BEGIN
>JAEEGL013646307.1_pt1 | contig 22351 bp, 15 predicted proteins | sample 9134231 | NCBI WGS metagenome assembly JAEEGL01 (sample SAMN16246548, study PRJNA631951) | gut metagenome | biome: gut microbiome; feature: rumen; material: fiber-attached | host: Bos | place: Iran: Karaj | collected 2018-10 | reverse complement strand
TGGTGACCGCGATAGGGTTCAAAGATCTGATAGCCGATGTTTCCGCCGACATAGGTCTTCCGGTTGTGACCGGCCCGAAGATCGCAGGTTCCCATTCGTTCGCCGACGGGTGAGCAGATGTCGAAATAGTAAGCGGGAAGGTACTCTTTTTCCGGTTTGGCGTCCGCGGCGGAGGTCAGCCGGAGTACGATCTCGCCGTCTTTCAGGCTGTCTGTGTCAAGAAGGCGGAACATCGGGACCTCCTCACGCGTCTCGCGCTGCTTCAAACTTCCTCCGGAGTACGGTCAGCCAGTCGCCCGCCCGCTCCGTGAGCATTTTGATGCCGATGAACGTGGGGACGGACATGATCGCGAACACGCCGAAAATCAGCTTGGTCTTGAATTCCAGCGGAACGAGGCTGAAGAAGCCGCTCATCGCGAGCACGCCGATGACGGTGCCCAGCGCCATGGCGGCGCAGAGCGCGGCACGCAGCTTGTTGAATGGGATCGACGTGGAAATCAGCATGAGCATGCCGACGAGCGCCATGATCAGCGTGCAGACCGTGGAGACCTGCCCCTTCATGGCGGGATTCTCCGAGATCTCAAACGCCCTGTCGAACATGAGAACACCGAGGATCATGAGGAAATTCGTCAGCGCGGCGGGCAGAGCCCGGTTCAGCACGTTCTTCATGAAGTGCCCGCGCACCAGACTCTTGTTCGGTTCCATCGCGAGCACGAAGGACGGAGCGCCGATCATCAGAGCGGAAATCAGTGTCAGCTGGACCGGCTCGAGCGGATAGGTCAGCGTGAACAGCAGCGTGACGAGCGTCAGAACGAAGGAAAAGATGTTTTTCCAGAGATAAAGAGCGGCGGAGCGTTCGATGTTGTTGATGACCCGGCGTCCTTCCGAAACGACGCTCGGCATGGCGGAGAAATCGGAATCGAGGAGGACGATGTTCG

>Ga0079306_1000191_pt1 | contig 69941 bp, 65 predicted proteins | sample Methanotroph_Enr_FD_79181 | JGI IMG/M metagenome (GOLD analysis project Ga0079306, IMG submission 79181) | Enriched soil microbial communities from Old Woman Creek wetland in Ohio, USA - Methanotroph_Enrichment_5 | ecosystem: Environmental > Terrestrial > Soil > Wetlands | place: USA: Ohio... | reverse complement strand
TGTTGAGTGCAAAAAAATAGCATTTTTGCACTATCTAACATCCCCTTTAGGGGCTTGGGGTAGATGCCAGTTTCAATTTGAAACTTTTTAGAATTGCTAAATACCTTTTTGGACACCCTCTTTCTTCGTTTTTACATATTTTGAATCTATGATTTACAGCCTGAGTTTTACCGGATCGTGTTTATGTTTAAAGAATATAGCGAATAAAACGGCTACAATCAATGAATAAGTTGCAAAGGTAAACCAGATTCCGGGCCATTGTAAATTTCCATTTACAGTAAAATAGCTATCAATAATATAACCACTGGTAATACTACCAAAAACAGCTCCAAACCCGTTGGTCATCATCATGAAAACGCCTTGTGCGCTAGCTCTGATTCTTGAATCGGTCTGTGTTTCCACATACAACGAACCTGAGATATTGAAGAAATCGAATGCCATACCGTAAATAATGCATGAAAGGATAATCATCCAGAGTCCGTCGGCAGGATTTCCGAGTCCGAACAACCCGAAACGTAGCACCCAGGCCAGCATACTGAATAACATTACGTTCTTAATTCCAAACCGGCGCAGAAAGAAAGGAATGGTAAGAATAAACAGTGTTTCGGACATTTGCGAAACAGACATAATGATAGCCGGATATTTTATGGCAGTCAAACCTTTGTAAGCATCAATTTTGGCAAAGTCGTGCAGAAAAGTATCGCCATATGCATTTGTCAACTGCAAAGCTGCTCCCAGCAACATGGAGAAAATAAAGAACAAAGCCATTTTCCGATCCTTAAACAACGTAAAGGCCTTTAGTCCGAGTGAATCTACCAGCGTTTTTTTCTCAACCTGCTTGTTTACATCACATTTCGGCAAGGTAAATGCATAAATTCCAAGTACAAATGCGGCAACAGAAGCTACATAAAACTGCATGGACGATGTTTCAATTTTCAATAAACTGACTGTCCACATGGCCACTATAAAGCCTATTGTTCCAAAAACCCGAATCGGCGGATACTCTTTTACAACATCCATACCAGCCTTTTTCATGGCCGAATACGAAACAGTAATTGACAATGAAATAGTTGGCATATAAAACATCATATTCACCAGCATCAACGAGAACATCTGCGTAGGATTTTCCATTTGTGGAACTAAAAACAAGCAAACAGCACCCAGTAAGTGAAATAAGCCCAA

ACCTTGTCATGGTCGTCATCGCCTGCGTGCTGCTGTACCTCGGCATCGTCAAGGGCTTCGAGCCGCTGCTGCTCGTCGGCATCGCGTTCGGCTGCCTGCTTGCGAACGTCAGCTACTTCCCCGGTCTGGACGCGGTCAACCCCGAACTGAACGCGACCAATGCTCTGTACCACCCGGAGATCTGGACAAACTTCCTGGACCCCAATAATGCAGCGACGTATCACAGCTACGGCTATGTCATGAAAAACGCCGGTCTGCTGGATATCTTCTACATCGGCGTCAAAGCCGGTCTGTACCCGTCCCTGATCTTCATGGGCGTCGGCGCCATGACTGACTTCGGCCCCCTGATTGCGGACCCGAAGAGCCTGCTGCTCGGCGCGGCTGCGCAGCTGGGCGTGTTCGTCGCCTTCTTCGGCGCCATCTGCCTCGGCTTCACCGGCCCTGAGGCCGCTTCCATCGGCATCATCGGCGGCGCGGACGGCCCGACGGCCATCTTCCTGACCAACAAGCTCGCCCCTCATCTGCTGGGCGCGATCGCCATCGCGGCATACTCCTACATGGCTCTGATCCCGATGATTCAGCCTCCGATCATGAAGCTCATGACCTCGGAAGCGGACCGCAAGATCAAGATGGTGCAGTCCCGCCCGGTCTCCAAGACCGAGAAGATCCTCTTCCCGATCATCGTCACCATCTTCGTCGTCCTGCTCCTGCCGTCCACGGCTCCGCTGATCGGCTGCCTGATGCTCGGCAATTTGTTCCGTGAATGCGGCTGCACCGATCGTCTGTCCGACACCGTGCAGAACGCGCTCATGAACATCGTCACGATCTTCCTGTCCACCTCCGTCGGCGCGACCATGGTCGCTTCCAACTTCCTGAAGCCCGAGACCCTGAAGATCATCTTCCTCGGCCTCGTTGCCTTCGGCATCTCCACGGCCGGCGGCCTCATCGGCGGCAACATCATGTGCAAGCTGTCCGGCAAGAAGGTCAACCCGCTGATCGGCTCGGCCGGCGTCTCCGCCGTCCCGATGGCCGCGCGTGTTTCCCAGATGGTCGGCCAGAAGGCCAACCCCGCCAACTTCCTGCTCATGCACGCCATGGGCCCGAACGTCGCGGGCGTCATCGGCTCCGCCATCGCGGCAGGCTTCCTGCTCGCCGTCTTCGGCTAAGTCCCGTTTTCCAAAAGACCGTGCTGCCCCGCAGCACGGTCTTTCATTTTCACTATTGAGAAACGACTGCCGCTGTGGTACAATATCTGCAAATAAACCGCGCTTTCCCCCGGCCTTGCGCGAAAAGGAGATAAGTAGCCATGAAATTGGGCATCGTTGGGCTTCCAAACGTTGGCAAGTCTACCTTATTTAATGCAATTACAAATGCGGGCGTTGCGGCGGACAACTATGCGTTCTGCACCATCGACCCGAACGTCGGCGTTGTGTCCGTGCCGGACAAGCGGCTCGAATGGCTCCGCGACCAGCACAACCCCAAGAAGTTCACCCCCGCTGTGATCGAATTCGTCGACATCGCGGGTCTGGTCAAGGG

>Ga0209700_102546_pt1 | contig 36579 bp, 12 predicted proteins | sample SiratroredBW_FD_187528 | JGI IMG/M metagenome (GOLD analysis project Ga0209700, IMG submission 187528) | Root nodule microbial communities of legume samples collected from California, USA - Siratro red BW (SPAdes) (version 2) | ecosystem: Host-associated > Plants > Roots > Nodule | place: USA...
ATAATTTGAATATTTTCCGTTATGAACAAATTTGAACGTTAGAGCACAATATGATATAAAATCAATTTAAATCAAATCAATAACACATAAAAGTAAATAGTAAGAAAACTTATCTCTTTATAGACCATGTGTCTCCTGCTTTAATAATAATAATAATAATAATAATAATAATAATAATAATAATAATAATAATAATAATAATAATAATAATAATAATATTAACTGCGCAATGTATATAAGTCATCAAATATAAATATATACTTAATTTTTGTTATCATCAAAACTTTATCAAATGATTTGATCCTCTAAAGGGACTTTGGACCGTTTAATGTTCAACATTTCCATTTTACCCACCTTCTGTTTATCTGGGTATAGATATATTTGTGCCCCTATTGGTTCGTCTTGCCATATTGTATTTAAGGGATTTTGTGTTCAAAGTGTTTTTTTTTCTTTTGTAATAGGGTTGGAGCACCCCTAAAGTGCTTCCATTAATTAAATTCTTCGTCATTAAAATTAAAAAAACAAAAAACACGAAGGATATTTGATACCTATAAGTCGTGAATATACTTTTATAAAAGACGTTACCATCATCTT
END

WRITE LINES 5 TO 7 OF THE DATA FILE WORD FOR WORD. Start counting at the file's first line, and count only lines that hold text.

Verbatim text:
ACCTTGTCATGGTCGTCATCGCCTGCGTGCTGCTGTACCTCGGCATCGTCAAGGGCTTCGAGCCGCTGCTGCTCGTCGGCATCGCGTTCGGCTGCCTGCTTGCGAACGTCAGCTACTTCCCCGGTCTGGACGCGGTCAACCCCGAACTGAACGCGACCAATGCTCTGTACCACCCGGAGATCTGGACAAACTTCCTGGACCCCAATAATGCAGCGACGTATCACAGCTACGGCTATGTCATGAAAAACGCCGGTCTGCTGGATATCTTCTACATCGGCGTCAAAGCCGGTCTGTACCCGTCCCTGATCTTCATGGGCGTCGGCGCCATGACTGACTTCGGCCCCCTGATTGCGGACCCGAAGAGCCTGCTGCTCGGCGCGGCTGCGCAGCTGGGCGTGTTCGTCGCCTTCTTCGGCGCCATCTGCCTCGGCTTCACCGGCCCTGAGGCCGCTTCCATCGGCATCATCGGCGGCGCGGACGGCCCGACGGCCATCTTCCTGACCAACAAGCTCGCCCCTCATCTGCTGGGCGCGATCGCCATCGCGGCATACTCCTACATGGCTCTGATCCCGATGATTCAGCCTCCGATCATGAAGCTCATGACCTCGGAAGCGGACCGCAAGATCAAGATGGTGCAGTCCCGCCCGGTCTCCAAGACCGAGAAGATCCTCTTCCCGATCATCGTCACCATCTTCGTCGTCCTGCTCCTGCCGTCCACGGCTCCGCTGATCGGCTGCCTGATGCTCGGCAATTTGTTCCGTGAATGCGGCTGCACCGATCGTCTGTCCGACACCGTGCAGAACGCGCTCATGAACATCGTCACGATCTTCCTGTCCACCTCCGTCGGCGCGACCATGGTCGCTTCCAACTTCCTGAAGCCCGAGACCCTGAAGATCATCTTCCTCGGCCTCGTTGCCTTCGGCATCTCCACGGCCGGCGGCCTCATCGGCGGCAACATCATGTGCAAGCTGTCCGGCAAGAAGGTCAACCCGCTGATCGGCTCGGCCGGCGTCTCCGCCGTCCCGATGGCCGCGCGTGTTTCCCAGATGGTCGGCCAGAAGGCCAACCCCGCCAACTTCCTGCTCATGCACGCCATGGGCCCGAACGTCGCGGGCGTCATCGGCTCCGCCATCGCGGCAGGCTTCCTGCTCGCCGTCTTCGGCTAAGTCCCGTTTTCCAAAAGACCGTGCTGCCCCGCAGCACGGTCTTTCATTTTCACTATTGAGAAACGACTGCCGCTGTGGTACAATATCTGCAAATAAACCGCGCTTTCCCCCGGCCTTGCGCGAAAAGGAGATAAGTAGCCATGAAATTGGGCATCGTTGGGCTTCCAAACGTTGGCAAGTCTACCTTATTTAATGCAATTACAAATGCGGGCGTTGCGGCGGACAACTATGCGTTCTGCACCATCGACCCGAACGTCGGCGTTGTGTCCGTGCCGGACAAGCGGCTCGAATGGCTCCGCGACCAGCACAACCCCAAGAAGTTCACCCCCGCTGTGATCGAATTCGTCGACATCGCGGGTCTGGTCAAGGG

>Ga0209700_102546_pt1 | contig 36579 bp, 12 predicted proteins | sample SiratroredBW_FD_187528 | JGI IMG/M metagenome (GOLD analysis project Ga0209700, IMG submission 187528) | Root nodule microbial communities of legume samples collected from California, USA - Siratro red BW (SPAdes) (version 2) | ecosystem: Host-associated > Plants > Roots > Nodule | place: USA...
ATAATTTGAATATTTTCCGTTATGAACAAATTTGAACGTTAGAGCACAATATGATATAAAATCAATTTAAATCAAATCAATAACACATAAAAGTAAATAGTAAGAAAACTTATCTCTTTATAGACCATGTGTCTCCTGCTTTAATAATAATAATAATAATAATAATAATAATAATAATAATAATAATAATAATAATAATAATAATAATAATAATAATATTAACTGCGCAATGTATATAAGTCATCAAATATAAATATATACTTAATTTTTGTTATCATCAAAACTTTATCAAATGATTTGATCCTCTAAAGGGACTTTGGACCGTTTAATGTTCAACATTTCCATTTTACCCACCTTCTGTTTATCTGGGTATAGATATATTTGTGCCCCTATTGGTTCGTCTTGCCATATTGTATTTAAGGGATTTTGTGTTCAAAGTGTTTTTTTTTCTTTTGTAATAGGGTTGGAGCACCCCTAAAGTGCTTCCATTAATTAAATTCTTCGTCATTAAAATTAAAAAAACAAAAAACACGAAGGATATTTGATACCTATAAGTCGTGAATATACTTTTATAAAAGACGTTACCATCATCTT